The accounting rules for discontinued operations do not permit the full allocation of interest or corporate expenses to LPS. So, FIS will reflect those expenses in its continuing operations through June 30. These expenses have been allocated to FIS in their pro forma statements that Jeff and Francis will discuss later. We need to adjust our GAAP reported numbers for these amounts. As you can see, we have reconciled back to the $1.23 for 2007 and have provided the adjustments for the first and second quarters of 2008.

For comparative purposes, the correct amounts to use for 2008 are earnings per diluted share of $0.28 and $0.36 for the second quarters respectively. As illustrated on page 11, the adjusted the corporate expense, also impacted the EBITDA margin in 2007. Accordingly, the relevant starting point is 24.6%.

Now, I'll discuss our outlook for the remainder of the year as presented on page 12. As stated in today's press release, due solely to a lower than anticipated tax rate, we are revising our previously reported adjusted net earnings guidance of $1.48 to $1.54 per diluted share for full year 2008, to $1.51 to $1.57 per diluted share.

Our assumptions include full year organic revenue growth of 4% to 6%, to imply that year-to-date average growth continues throughout the second half of 2008. We are projecting free cash flow of $315 million to $345 million, based on the current earnings guidance, and reiterate that capital expenditures will be within the $240 million to $250 million level. This guidance excludes after-tax adjustments of approximately $30 million in M&A, restructuring and integration costs, $18 million associated with the spin-off of OPS including retaining, corporate cost of $12.6 million and the $8.2 million write-down of debt insurance cost we will record in Q3.

That concludes our prepared remarks for FIS. Now, we will open the line for questions on FIS standalone results before continuing with the LPS portion of the call.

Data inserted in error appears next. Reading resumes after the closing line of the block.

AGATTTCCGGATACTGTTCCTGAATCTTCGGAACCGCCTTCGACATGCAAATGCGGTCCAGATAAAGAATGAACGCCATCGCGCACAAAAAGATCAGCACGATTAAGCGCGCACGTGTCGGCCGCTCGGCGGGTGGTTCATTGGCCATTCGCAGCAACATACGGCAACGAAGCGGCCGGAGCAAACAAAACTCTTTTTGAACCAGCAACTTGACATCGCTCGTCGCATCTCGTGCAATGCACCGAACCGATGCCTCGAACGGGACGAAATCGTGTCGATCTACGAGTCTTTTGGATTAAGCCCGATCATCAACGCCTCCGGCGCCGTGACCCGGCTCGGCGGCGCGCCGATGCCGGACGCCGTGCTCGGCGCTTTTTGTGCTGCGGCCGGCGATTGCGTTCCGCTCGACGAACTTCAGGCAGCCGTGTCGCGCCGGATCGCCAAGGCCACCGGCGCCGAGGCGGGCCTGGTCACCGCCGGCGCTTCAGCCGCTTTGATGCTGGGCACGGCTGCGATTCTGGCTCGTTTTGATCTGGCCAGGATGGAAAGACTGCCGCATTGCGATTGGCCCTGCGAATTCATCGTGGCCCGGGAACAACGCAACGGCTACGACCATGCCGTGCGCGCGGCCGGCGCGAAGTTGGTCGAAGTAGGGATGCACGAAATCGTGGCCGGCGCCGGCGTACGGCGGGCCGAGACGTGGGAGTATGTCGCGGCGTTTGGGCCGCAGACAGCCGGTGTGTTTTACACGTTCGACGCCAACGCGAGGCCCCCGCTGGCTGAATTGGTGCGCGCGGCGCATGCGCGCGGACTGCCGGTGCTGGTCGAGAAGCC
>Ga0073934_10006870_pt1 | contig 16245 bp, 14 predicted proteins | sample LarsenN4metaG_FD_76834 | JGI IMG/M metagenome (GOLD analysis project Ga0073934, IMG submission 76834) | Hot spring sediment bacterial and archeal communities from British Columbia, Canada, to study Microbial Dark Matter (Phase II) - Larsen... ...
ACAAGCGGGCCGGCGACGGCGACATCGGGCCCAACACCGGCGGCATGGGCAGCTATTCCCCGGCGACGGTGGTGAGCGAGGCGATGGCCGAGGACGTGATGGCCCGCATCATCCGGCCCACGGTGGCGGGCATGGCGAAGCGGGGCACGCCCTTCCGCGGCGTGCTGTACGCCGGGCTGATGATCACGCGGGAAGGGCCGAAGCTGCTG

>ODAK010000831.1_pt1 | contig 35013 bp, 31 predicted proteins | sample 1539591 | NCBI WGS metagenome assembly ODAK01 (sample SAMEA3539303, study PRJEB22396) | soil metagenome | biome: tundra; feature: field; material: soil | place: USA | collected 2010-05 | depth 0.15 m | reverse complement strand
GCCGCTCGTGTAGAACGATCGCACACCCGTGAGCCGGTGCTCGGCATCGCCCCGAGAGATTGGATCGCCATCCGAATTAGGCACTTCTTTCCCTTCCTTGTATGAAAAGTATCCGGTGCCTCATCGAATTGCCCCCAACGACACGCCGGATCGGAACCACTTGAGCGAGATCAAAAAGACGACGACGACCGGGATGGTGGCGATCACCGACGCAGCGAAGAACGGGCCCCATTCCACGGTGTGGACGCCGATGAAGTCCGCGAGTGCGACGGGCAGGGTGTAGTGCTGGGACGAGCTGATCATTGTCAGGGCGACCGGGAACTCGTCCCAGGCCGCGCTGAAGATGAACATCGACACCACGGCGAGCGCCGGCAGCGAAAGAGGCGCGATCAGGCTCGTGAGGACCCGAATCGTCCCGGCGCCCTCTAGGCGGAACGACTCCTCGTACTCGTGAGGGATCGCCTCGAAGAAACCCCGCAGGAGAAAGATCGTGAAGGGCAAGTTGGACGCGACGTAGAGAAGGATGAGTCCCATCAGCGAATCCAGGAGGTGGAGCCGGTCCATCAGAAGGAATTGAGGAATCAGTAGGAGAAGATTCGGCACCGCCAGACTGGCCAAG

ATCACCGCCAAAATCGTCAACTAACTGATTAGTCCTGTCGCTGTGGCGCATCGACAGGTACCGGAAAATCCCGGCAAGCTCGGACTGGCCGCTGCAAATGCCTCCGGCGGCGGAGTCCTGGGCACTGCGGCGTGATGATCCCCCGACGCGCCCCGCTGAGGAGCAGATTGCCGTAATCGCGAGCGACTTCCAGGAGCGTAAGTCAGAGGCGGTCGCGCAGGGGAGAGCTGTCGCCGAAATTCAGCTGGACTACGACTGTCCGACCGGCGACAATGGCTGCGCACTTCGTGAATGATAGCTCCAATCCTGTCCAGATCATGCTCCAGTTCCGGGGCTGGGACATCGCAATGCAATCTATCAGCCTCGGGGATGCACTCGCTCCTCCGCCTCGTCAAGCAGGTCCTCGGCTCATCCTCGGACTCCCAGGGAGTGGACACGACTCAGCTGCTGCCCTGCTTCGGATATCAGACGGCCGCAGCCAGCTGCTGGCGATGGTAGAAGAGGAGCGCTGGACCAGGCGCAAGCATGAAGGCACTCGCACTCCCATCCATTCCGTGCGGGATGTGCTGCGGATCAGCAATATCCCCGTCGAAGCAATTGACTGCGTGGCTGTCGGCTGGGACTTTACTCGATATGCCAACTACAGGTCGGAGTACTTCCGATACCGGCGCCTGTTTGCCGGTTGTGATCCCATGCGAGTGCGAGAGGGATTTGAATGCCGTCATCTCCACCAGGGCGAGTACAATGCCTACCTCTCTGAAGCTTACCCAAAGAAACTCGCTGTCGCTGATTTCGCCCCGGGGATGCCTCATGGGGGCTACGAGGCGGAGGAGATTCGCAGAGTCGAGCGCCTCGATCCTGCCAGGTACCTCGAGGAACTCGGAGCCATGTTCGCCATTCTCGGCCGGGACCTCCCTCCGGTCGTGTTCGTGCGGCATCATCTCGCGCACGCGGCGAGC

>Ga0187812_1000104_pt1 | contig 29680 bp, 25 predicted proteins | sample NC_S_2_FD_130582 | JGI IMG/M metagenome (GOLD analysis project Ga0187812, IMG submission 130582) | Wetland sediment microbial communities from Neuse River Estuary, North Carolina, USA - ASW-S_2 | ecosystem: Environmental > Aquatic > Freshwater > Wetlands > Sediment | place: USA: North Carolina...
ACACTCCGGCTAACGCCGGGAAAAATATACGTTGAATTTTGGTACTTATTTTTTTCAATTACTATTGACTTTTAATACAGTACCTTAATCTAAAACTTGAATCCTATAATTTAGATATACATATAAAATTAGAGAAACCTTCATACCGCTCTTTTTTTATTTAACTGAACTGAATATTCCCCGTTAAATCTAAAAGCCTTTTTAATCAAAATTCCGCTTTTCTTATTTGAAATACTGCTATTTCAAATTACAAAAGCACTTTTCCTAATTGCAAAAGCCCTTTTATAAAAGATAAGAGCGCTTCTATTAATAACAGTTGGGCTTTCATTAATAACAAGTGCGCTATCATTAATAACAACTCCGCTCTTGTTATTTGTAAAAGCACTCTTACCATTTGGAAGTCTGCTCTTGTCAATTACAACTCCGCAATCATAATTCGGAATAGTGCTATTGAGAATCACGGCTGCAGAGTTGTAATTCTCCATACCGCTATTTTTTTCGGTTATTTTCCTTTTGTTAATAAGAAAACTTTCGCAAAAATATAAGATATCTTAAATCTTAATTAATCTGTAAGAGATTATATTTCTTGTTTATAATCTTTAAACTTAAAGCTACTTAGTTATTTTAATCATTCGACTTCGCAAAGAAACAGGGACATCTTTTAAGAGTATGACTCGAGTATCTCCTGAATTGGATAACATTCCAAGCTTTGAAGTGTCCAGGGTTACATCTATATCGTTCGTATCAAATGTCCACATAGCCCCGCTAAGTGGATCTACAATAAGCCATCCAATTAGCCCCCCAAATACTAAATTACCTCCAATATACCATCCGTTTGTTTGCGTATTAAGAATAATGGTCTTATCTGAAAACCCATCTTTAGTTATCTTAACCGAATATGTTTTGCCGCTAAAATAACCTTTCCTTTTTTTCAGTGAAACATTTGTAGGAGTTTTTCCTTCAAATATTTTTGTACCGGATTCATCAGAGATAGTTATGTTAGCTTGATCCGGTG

Question And Answer

Operator

[Operator Instructions] And our first question comes from the line of Jim Kissane from Bank of America Security. Please go ahead.

James Kissane - Bank of America Security

Thanks, and good job guys. Just, George, just want to make clear that $1.23 is the right number to use for the base in calendar '07, right for continuing operations of FIS?

George Scanlon - Executive Vice President and Chief Financial Officer of Fidelity National Information Services, Inc.

Yes, that's correct, Jim.

James Kissane - Bank of America Security

Okay because the 8-K was confusing on Friday as it relates to that. The FX benefits in the quarter, can you break that out?

George Scanlon - Executive Vice President and Chief Financial Officer of Fidelity National Information Services, Inc.

Yes, we estimate that's about $20 million in the quarter and we think that will level off toward the balance of the year, but we did enjoy the benefit of the currency appreciation.

James Kissane - Bank of America Security

Okay. And Lee in terms of the check business, do you see it stabilizing in terms of revenue over the next year or so?

Lee A. Kennedy - President and Chief Executive Officer of Fidelity National Information Services, Inc.

Yes, actually we do. We think we're really... the downturn is going to slow. I think the profitability will remain fairly stable. We have a number of new models that we've introduced recently, Jim. We also have a series of larger retail merchants that have accepted price increases. So all-in-all, I think it's stable enough that we can kind on hold on to it for a while, and then we'll take a good look at the market as we move forward to see what we are going to do with that business.

James Kissane - Bank of America Security

Okay. And just an update on the e-Funds integration and the synergies being achieved?

Lee A. Kennedy - President and Chief Executive Officer of Fidelity National Information Services, Inc.